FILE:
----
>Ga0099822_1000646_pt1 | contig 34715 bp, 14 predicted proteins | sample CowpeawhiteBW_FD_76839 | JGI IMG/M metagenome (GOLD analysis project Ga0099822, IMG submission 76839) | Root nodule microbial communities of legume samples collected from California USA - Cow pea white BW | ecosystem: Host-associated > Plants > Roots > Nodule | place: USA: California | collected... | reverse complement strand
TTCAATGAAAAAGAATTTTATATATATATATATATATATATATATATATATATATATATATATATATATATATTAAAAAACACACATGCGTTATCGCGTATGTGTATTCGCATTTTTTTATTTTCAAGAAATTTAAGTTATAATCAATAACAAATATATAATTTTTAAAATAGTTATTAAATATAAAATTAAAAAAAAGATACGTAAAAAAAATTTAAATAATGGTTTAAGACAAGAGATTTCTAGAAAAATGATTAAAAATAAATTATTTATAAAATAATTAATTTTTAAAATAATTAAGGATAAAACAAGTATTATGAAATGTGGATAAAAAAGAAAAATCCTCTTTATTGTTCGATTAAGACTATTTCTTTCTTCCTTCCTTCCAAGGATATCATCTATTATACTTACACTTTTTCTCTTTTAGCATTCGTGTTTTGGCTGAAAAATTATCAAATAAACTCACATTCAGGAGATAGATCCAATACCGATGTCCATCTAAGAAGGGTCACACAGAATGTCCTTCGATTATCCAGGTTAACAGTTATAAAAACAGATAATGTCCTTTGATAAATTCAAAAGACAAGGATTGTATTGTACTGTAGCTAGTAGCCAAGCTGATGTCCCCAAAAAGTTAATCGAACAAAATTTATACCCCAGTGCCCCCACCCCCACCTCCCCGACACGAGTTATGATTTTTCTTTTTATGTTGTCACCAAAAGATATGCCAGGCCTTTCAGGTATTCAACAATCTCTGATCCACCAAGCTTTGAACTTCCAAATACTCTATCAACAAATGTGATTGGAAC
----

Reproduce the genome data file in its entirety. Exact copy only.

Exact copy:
>Ga0099822_1000646_pt1 | contig 34715 bp, 14 predicted proteins | sample CowpeawhiteBW_FD_76839 | JGI IMG/M metagenome (GOLD analysis project Ga0099822, IMG submission 76839) | Root nodule microbial communities of legume samples collected from California USA - Cow pea white BW | ecosystem: Host-associated > Plants > Roots > Nodule | place: USA: California | collected... | reverse complement strand
TTCAATGAAAAAGAATTTTATATATATATATATATATATATATATATATATATATATATATATATATATATATTAAAAAACACACATGCGTTATCGCGTATGTGTATTCGCATTTTTTTATTTTCAAGAAATTTAAGTTATAATCAATAACAAATATATAATTTTTAAAATAGTTATTAAATATAAAATTAAAAAAAAGATACGTAAAAAAAATTTAAATAATGGTTTAAGACAAGAGATTTCTAGAAAAATGATTAAAAATAAATTATTTATAAAATAATTAATTTTTAAAATAATTAAGGATAAAACAAGTATTATGAAATGTGGATAAAAAAGAAAAATCCTCTTTATTGTTCGATTAAGACTATTTCTTTCTTCCTTCCTTCCAAGGATATCATCTATTATACTTACACTTTTTCTCTTTTAGCATTCGTGTTTTGGCTGAAAAATTATCAAATAAACTCACATTCAGGAGATAGATCCAATACCGATGTCCATCTAAGAAGGGTCACACAGAATGTCCTTCGATTATCCAGGTTAACAGTTATAAAAACAGATAATGTCCTTTGATAAATTCAAAAGACAAGGATTGTATTGTACTGTAGCTAGTAGCCAAGCTGATGTCCCCAAAAAGTTAATCGAACAAAATTTATACCCCAGTGCCCCCACCCCCACCTCCCCGACACGAGTTATGATTTTTCTTTTTATGTTGTCACCAAAAGATATGCCAGGCCTTTCAGGTATTCAACAATCTCTGATCCACCAAGCTTTGAACTTCCAAATACTCTATCAACAAATGTGATTGGAAC